Timeline of the Arab Spring
On 11 February, the President of Egypt
Hosni Mubarak resigned, and transferred his powers to the Supreme Council of the Armed Forces.
On 15 March, uprisings began in Syria.
Between 20 and 28 August, the Battle of Tripoli
, occurred, in Libya
. Rebel forces captured, and effectively gained control of, the capital city of Tripoli, therefore practically overthrowing the government of the dictator Muammar Gaddafi
On 9 and 10 October, Coptic Christians
in Egypt protested against the destruction of a church. The Army responded by attacking the protesters with tanks, killing many.
Between 19 and 21 November, many people once again protested in Cairo's Tahrir Square, demanding that the SCAF speed up the transition to a more civilian government. Clashes between protesters and soldiers then proceeded to happen, and many people were injured or killed.
On 20 December, many women protested in Egypt against human rights violations.
On 10 January, the President of Syria
, Bashar al-Assad
, gave a speech, in which he blamed the uprising on foreigners, and said that it would require the co-operation of all Syrians, in order to stop the rebels.
On 27 February, the President of Yemen, Ali Abdullah Saleh, officially resigned, and then transferred his powers to his Vice President, Abd Rabbuh Mansur Al-Hadi
On 20 April, many people once again protested in Cairo's Tahrir Square, demanding a quicker transfer of power to a new President.
On 2 June, the former Egyptian president Hosni Mubarak was sentenced to life in prison, by an Egyptian court.
On 13 June, the former Tunisian president Zine El Abidine Ben Ali was sentenced to prison, by a Tunisian court.
On 16 & 17 June, the Egyptian people voted in the 2nd round of a presidential run-off election, in which Mohammed Morsi
received the most votes.
On 24 June 2012, Egypt
's election commission announced that Muslim Brotherhood
candidate Mohammed Morsi
had won Egypt's presidential runoff. Morsi won by a narrow margin over Ahmed Shafiq
, the last prime minister under deposed leader Hosni Mubarak
. The commission said Morsi took 51.7 percent of the vote versus 48.3 for Shafiq.
On 12 July, the Syrian army carried out a massacre
in the Village of Tremseh. Up to 225 people were killed.
Starting on 27 July, government forces and rebels began fighting a battle to capture Syria's largest city, Aleppo
. The UN
reports that over 200,000 Syrian refugees have now fled the country, ever since the fighting began.
In late September, the Free Syrian Army
moved its command headquarters from southern Turkey into rebel-controlled areas of northern Syria.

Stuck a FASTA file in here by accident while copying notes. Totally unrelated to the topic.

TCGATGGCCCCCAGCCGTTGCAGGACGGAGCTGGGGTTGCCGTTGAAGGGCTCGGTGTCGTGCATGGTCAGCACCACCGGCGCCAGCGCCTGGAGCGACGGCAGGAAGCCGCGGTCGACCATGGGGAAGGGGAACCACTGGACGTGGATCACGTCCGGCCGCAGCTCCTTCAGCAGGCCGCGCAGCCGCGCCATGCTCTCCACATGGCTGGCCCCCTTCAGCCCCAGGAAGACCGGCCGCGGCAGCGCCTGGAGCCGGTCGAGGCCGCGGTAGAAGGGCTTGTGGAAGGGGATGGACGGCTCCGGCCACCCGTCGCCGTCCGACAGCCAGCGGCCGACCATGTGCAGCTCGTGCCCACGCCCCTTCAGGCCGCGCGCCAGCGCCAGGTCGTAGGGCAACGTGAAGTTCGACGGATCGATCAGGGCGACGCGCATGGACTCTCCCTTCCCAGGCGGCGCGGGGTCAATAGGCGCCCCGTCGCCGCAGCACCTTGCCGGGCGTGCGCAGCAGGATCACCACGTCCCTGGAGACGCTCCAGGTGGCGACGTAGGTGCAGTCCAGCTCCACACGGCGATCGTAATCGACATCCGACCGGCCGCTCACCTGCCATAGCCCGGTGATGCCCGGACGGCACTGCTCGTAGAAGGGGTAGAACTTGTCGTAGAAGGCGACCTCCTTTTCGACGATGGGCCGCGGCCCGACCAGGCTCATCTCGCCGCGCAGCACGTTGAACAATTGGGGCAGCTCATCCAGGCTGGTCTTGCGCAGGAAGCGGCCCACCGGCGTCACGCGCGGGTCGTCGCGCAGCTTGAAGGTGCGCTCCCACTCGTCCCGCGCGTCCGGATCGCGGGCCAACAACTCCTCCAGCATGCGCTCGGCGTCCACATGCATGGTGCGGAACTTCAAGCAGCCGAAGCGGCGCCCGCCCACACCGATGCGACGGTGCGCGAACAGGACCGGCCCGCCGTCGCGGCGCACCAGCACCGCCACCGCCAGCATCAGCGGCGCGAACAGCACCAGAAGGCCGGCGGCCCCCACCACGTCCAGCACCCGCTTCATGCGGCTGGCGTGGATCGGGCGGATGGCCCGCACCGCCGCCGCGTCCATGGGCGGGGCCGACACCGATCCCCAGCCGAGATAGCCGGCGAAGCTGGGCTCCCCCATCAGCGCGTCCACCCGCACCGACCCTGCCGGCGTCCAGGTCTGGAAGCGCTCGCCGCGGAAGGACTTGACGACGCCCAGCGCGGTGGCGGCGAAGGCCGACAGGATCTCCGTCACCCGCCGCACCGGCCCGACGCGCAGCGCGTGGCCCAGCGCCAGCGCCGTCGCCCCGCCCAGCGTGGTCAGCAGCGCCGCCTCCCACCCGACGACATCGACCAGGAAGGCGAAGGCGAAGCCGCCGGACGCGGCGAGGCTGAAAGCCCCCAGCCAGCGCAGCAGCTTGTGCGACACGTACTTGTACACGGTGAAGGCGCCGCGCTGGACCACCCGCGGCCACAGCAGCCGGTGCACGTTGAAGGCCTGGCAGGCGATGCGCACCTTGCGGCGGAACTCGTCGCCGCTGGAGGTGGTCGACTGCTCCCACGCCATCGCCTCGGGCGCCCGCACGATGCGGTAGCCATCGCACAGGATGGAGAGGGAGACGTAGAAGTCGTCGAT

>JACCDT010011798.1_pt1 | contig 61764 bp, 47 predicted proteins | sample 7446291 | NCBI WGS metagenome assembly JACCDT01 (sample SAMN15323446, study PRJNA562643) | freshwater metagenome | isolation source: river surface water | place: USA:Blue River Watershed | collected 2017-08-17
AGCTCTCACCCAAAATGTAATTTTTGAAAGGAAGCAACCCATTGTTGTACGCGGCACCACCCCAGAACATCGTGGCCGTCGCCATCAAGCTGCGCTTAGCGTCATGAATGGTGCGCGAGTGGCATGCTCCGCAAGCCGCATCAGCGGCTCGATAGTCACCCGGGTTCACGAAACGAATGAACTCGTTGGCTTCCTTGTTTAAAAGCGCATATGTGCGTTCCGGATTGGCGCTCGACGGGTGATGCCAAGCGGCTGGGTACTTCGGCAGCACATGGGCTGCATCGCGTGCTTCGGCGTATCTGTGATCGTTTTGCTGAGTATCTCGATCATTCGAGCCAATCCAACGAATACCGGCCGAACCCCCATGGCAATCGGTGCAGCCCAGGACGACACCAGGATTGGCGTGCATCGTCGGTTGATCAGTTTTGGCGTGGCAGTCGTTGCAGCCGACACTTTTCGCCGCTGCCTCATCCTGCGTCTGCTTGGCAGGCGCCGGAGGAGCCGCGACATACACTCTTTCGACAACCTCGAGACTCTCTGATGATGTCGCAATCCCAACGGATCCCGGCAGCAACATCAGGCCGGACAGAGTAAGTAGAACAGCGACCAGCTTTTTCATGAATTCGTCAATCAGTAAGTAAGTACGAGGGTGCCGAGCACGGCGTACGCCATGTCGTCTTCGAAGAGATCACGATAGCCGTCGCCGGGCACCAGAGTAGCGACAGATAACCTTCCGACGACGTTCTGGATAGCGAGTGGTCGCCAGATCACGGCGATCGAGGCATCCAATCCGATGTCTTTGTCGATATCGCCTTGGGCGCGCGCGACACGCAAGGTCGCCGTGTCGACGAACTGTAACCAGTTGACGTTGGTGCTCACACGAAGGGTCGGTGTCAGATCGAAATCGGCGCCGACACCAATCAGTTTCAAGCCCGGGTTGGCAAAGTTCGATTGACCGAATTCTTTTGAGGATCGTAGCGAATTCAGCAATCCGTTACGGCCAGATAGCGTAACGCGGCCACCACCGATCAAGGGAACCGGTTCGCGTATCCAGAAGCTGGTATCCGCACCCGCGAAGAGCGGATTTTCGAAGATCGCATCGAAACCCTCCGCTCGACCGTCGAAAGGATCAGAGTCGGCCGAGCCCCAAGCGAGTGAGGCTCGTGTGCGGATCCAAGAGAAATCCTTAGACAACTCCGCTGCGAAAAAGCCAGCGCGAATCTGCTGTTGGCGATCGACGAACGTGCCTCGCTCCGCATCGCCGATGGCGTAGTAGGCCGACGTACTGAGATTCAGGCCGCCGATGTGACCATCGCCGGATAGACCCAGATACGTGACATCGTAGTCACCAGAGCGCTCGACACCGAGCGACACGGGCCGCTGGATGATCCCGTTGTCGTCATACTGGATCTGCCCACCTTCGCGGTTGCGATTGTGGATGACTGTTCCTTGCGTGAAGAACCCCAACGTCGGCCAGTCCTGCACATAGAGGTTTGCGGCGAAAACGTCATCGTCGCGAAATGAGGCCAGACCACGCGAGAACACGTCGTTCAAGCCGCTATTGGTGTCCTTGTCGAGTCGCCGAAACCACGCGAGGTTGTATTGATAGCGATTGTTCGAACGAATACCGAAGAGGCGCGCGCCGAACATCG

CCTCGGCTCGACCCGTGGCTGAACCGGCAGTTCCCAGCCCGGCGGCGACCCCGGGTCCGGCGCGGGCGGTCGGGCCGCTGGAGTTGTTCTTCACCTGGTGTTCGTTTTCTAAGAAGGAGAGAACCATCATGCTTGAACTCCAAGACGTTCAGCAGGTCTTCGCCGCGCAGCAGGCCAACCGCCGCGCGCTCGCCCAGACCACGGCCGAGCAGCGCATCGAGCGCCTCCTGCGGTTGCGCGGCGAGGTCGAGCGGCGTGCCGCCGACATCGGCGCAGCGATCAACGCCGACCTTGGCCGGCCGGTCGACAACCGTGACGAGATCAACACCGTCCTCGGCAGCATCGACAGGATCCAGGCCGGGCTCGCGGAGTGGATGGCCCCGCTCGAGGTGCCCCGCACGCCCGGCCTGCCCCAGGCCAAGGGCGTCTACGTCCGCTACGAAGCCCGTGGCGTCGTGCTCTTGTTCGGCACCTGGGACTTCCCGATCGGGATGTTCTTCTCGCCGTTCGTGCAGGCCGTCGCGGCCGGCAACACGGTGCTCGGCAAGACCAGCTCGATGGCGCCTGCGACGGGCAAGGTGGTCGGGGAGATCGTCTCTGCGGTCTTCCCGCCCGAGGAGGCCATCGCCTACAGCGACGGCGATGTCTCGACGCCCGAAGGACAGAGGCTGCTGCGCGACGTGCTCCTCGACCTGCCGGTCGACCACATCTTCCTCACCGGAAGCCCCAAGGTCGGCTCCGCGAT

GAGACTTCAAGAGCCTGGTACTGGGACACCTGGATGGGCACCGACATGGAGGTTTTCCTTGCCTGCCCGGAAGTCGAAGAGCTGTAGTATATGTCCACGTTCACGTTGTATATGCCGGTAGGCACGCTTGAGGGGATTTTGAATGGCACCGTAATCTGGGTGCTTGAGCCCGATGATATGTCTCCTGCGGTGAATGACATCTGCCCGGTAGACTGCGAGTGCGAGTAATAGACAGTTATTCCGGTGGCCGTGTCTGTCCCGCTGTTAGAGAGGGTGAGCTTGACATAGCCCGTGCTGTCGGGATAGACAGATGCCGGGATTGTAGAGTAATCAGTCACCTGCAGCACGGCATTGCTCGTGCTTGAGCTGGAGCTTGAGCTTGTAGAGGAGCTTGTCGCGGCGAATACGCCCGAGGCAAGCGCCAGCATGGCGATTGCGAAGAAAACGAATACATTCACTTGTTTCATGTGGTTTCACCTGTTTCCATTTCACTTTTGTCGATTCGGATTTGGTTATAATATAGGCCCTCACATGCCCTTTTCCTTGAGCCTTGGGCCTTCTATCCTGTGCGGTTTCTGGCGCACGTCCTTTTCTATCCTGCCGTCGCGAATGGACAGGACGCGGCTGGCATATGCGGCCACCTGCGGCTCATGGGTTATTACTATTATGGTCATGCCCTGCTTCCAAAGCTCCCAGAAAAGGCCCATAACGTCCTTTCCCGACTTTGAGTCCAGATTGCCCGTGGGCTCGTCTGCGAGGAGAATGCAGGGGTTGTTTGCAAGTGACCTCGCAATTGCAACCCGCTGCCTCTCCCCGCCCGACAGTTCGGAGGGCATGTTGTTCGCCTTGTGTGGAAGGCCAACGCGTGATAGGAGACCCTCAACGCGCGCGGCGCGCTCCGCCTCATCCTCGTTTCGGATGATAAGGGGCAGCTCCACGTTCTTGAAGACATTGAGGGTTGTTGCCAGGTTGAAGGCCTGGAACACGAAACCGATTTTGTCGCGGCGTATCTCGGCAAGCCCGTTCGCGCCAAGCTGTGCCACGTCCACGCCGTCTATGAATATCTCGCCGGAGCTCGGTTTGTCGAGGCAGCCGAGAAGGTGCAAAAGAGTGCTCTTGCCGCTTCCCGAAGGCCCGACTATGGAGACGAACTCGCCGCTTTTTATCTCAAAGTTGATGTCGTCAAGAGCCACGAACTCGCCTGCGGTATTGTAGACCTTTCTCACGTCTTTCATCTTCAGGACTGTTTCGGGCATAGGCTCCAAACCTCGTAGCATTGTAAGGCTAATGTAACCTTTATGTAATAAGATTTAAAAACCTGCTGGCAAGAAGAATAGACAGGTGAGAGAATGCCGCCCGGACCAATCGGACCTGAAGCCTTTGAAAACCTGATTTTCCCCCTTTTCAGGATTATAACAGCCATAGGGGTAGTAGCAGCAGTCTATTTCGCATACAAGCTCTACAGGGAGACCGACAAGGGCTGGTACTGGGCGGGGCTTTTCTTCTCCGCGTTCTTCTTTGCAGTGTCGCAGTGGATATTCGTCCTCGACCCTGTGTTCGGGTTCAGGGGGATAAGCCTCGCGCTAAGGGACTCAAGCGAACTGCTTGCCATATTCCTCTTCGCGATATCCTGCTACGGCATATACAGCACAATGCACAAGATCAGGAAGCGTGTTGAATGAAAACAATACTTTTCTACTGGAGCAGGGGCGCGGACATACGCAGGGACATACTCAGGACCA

On 22 November 2012 Egyptian protests
started, with hundreds of thousands of protesters demonstrating against Egyptian
president Mohammed Morsi
, after he granted himself unlimited powers to “protect” the nation,
and the power to legislate
without judicial oversight or review of his acts.
Egyptian government resigns, paving way for military chief Sisi to run for president
By country or region
- ^ Nebehay, Stephanie. "Most Houla victims killed in summary executions: U.N." Reuters. Retrieved 3 January 2018.
- ^ "Rebel Group Says It Is Now Based in Syria, a Major Step". New York Times. 23 September 2012. Retrieved 23 September 2012.
- ^ "Syrian rebels claim control of strategic town". Al Jazeera. 10 October 2012. Retrieved 10 October 2012.
- ^ Di Giovanni, JANINE (18 October 2012). "Denial Is Slipping Away as War Arrives in Damascus". New York Times. Retrieved 20 October 2012.
- ^ McCrumen, Stephanie; Hauslohner, Abigail (5 December 2012). "Egyptians take anti-Morsi protests to presidential palace". The Independent. Retrieved 5 December 2012.
- ^ Hendawi, Hamza (28 November 2012). "Egyptian courts suspend work to protest Morsi decrees". Salon. Retrieved 8 December 2012.
- ^ Dina Bishara (28 November 2012). "Egyptian Labor between Morsi and Mubarak". Mideast. Retrieved 8 December 2012.
- ^ David D. Kirkpatrick (26 April 2012). "President Mohamed Morsi of Egypt Said to Prepare Martial Law Decree". The New York Times. Egypt. Retrieved 8 December 2012.
- ^ "(CBS)". 25 January 2013. Retrieved 20 November 2014.
- ^ Lynch, Sarah (25 January 2013). "7 killed in Egypt protests on uprising anniversary". USA Today. Retrieved 14 May 2018.
- ^ (Reuters) (BBC)
- ^ "Syria death toll probably at 70,000, U.N. human rights official says". CNN. 12 February 2013. Retrieved 12 February 2013.
- ^ "(Fox News)". Fox News. Retrieved 20 November 2014.
- ^ Washington Post
- ^ "Associated Press". The Big Story. Retrieved 20 November 2014.
- ^ George Mitchell, ed. (1978). Architecture of the Islamic World. Thames and Hudson. page 231.
- ^ "Syria clashes destroy ancient Aleppo minaret". bbc.co.uk. 24 April 2013. Retrieved 24 April 2013.
- ^ Minaret of historic Syrian mosque destroyed in Aleppo. The Guardian. 24 April 2013. Retrieved 25 April 2013.
- ^ Saad, Hwaida; Gladstone, Rick (24 April 2013). "Storied Syrian Mosque's Minaret Is Destroyed". The New York Times. Retrieved 24 April 2013.
- ^ "Syrian army retakes key town of Qusair from rebels". BBC. Retrieved 5 June 2013.
- ^ "France says 'at least 281' killed in Syria chemical attack". The Daily Star. Lebanon. Agence France-Presse. Retrieved 11 September 2013.
- ^ "Bodies still being found after alleged Syria chemical attack: opposition". The Daily Star. Lebanon. 22 August 2013. Retrieved 24 August 2013.
- ^ Syria conflict: Rebels evacuated from Old City of Homs (BBC). 7 May 2014
Last edited on 10 December 2020, at 22:07
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